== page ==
If you have looked up at the (cloud-free) sky around dawn or dusk these days, you may have noticed an unusual celestial sight: Venus and Jupiter in very close conjunction.

The picture is from Michael Khan's Flickr (published under a CC BY-ND 2.0 license) because I did not have much luck with the cloud situation... Check out the full size original, you can even see some of Jupiter's moons!

The reason I bring it up here is that a good friend of mine used it as a sort of astronomical ammunition to nerd-snipe me. He complained that all the popular science articles in mainstream news outlets just mentioned that Venus and Jupiter were going to get really close, but never said when exactly that would happen or how close exactly they would get. He then went on to say:

Imagine if it were possible for a layman like me to feed some GPS coordinates of my location, a unix timestamp, and two celestial bodies into a Python function and get out an on-sky distance in degrees!

…which I promptly took as an invitation to prove to him that this was, indeed, possible. A few minutes and less than ten lines of Python later, I showed him this:

# Import the right functions from astropy
from astropy.coordinates import EarthLocation, get_body
from astropy.time import Time

# Set up observation location and time (in UTC)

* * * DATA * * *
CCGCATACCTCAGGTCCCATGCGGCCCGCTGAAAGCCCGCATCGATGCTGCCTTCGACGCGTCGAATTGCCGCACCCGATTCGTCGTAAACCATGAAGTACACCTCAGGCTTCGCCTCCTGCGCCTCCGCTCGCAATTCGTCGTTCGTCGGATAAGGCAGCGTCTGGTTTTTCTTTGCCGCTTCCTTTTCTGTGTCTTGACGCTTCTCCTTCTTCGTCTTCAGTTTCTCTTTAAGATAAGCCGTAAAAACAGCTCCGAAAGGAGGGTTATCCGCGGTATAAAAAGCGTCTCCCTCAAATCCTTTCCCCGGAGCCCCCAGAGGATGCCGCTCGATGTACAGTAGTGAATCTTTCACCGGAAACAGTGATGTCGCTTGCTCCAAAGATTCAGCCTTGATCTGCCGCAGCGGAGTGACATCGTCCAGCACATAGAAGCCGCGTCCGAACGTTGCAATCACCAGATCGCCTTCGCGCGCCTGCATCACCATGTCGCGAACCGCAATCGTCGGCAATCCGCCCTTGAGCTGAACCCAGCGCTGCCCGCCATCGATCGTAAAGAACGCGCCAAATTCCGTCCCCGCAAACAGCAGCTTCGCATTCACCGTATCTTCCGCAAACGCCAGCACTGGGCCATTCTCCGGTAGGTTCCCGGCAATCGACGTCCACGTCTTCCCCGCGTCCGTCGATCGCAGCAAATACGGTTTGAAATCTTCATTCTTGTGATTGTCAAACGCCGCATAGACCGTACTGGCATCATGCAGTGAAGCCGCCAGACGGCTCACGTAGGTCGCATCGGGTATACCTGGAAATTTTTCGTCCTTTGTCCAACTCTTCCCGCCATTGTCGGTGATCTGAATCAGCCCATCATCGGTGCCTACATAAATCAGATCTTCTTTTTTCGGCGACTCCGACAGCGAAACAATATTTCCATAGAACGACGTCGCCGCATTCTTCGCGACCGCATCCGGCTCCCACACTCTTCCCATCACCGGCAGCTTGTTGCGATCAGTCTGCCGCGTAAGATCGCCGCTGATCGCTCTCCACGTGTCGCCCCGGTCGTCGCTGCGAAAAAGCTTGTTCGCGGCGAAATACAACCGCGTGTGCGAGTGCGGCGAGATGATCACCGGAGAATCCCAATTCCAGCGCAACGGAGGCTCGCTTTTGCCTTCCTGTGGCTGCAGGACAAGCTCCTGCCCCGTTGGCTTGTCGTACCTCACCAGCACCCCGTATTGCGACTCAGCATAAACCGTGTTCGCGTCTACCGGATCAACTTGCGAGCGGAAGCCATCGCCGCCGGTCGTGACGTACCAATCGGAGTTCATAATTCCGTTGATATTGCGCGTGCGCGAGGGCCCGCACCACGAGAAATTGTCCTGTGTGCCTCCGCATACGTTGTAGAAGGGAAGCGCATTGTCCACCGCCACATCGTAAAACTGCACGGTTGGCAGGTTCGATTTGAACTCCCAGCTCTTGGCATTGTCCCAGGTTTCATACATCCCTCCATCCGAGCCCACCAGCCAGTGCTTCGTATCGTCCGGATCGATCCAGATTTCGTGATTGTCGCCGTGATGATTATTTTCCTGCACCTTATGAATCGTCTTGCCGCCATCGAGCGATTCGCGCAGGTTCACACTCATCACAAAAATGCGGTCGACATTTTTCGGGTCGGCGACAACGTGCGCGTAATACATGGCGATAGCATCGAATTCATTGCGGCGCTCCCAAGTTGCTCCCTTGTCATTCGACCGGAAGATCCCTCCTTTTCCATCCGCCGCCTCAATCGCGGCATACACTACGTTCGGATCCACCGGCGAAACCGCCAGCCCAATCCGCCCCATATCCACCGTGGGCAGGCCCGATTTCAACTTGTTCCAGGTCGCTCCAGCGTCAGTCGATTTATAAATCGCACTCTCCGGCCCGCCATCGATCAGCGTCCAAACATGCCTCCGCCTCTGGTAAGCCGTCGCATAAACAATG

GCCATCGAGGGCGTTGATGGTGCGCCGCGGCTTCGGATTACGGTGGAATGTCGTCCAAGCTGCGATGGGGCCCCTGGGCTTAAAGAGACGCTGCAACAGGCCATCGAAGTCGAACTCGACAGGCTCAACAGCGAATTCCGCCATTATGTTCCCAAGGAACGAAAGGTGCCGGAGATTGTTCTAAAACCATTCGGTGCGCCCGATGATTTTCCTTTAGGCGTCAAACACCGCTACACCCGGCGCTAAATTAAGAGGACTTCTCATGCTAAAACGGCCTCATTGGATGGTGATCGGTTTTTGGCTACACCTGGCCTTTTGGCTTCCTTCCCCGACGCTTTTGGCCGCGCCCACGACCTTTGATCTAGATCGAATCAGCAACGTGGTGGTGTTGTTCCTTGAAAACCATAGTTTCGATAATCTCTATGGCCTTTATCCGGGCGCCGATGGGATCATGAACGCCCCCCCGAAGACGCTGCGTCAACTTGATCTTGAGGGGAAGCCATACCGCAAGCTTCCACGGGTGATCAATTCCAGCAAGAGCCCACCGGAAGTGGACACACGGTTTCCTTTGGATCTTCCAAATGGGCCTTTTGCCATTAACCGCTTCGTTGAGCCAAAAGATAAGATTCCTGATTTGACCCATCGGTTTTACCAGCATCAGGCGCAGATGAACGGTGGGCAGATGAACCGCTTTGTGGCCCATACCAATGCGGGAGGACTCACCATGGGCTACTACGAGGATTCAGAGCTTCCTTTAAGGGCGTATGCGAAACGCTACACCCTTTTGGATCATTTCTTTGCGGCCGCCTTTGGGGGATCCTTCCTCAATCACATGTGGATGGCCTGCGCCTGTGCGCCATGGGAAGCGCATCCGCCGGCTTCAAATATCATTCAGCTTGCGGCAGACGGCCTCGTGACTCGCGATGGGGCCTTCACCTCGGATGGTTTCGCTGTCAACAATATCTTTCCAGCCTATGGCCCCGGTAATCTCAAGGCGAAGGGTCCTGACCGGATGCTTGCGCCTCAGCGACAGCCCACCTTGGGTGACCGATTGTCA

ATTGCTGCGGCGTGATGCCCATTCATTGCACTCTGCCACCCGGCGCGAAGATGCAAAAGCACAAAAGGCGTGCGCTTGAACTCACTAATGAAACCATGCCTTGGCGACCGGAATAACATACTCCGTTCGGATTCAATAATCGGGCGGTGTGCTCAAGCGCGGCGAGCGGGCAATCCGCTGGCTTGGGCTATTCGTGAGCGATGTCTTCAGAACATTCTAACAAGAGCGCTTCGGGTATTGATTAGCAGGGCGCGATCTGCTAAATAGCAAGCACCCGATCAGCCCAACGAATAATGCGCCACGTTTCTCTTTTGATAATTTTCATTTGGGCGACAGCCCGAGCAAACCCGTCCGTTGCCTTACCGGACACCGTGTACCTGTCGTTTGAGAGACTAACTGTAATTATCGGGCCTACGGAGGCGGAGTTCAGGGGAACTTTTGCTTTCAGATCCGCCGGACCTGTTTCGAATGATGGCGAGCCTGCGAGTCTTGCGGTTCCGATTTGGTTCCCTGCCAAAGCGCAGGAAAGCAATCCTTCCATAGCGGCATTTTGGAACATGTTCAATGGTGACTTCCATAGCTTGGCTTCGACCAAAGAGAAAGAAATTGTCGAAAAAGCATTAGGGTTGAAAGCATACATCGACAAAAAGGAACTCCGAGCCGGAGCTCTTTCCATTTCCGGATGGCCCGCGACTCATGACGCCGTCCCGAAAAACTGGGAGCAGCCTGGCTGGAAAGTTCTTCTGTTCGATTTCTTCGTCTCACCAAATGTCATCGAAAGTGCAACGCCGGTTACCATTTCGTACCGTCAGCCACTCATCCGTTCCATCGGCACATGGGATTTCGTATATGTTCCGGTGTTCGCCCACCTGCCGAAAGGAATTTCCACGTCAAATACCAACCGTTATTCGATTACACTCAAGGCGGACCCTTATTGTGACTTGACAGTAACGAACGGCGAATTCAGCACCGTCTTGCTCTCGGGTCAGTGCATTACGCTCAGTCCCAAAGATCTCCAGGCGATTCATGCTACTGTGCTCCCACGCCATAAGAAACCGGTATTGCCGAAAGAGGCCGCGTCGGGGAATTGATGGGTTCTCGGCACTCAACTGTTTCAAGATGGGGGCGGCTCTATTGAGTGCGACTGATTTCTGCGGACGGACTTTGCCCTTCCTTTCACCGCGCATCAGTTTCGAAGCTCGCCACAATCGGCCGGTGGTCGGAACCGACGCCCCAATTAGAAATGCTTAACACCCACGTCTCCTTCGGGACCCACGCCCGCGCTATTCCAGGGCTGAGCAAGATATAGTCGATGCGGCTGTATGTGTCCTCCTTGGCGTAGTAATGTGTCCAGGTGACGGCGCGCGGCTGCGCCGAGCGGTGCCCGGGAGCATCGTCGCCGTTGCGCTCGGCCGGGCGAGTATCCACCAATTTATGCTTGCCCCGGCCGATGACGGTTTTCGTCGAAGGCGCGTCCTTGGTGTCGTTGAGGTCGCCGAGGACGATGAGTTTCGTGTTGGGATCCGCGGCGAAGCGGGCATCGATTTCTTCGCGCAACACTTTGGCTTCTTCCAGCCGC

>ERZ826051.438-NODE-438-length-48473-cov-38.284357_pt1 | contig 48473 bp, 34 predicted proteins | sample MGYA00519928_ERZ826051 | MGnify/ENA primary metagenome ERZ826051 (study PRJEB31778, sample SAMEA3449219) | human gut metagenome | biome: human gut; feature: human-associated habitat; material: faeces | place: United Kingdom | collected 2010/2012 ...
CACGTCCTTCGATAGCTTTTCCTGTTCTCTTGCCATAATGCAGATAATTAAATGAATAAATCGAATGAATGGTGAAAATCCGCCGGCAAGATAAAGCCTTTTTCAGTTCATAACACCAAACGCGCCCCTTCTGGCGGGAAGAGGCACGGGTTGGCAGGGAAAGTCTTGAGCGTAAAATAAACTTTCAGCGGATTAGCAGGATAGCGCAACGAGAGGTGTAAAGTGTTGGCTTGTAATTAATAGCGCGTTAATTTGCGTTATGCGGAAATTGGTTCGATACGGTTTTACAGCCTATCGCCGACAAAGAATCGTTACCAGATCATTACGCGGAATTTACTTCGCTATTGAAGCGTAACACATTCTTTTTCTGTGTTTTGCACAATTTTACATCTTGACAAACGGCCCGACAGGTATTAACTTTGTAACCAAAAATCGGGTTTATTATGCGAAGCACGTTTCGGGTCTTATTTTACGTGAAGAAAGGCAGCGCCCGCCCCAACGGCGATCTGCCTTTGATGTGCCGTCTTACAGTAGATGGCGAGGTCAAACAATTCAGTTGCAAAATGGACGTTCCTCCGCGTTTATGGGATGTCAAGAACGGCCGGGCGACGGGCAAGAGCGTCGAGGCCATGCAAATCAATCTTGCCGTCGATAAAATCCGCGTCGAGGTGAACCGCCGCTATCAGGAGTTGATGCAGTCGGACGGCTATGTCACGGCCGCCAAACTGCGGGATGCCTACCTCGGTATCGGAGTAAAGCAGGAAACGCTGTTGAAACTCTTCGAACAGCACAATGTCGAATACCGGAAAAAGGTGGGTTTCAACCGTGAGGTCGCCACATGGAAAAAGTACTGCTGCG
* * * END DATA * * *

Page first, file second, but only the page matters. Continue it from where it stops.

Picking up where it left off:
my_location = EarthLocation(lat=48.53, lon=9.06)
my_time = Time(val='2023-03-02 17:00:00')

# Compute sky positions of Venus and Jupiter
venus_location = get_body('venus', location=my_location, time=my_time)
jupiter_location = get_body('jupiter', location=my_location, time=my_time)

# Compute on-sky separation in degree
>>> 0.6908709420973193

With just a little bit of extra work, we can evaluate the separation on a temporal grid and then use an interpolator to find the exact time of the minimum:

Separation over time. Visually, the minimum occurs sometime on the morning of March 2.

If we interpolate this with a fourth order spline and take the derivative, we get a cubic spline, which lets us compute its roots easily to find the minimum at:

Minimum on-sky separation (deg):    0.48744074356869627
Time of minimum separation (UTC):   2023-03-02 05:13:11.996774

These values were obtained for my (approximate) location; however, the exact position on Earth does not really make much of a difference as the parallax is only a small fraction of the separation anyway.

Lastly, I thought it might be fun to also plot the positions of the involved planets in the Solar System, to get a better understanding of what is happening, and why we are seeing what we are seeing. As it turns out, this is a bit more complicated than the few lines of Python above. Dealing with ephemerides does not seem to be part of the core astropy functionalities. The only library that I could find that was able to do what I wanted—calculate the positions of Earth, Venus and Jupiter in the Solar System at a given point in time so that I could plot them—was poliastro. Anyway, after a bit of tinkering around, I finally managed to put together the following animation:

Obviously, the planets are not to scale (because then you just could not see them), but their relative positions should be quite accurate. Unfortunately, the full code for this is a bit too long to fit into this blog post, but in case you are interested, here is the full Jupyter notebook that I used to create it.